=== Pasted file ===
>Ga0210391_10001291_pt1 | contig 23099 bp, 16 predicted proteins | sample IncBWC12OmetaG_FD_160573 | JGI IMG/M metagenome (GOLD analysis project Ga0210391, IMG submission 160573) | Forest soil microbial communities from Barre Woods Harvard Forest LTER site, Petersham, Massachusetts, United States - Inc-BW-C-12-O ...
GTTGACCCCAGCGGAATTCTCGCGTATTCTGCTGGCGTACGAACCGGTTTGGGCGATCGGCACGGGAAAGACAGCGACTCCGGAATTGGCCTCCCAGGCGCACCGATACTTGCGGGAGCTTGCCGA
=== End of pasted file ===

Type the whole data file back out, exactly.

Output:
>Ga0210391_10001291_pt1 | contig 23099 bp, 16 predicted proteins | sample IncBWC12OmetaG_FD_160573 | JGI IMG/M metagenome (GOLD analysis project Ga0210391, IMG submission 160573) | Forest soil microbial communities from Barre Woods Harvard Forest LTER site, Petersham, Massachusetts, United States - Inc-BW-C-12-O ...
GTTGACCCCAGCGGAATTCTCGCGTATTCTGCTGGCGTACGAACCGGTTTGGGCGATCGGCACGGGAAAGACAGCGACTCCGGAATTGGCCTCCCAGGCGCACCGATACTTGCGGGAGCTTGCCGA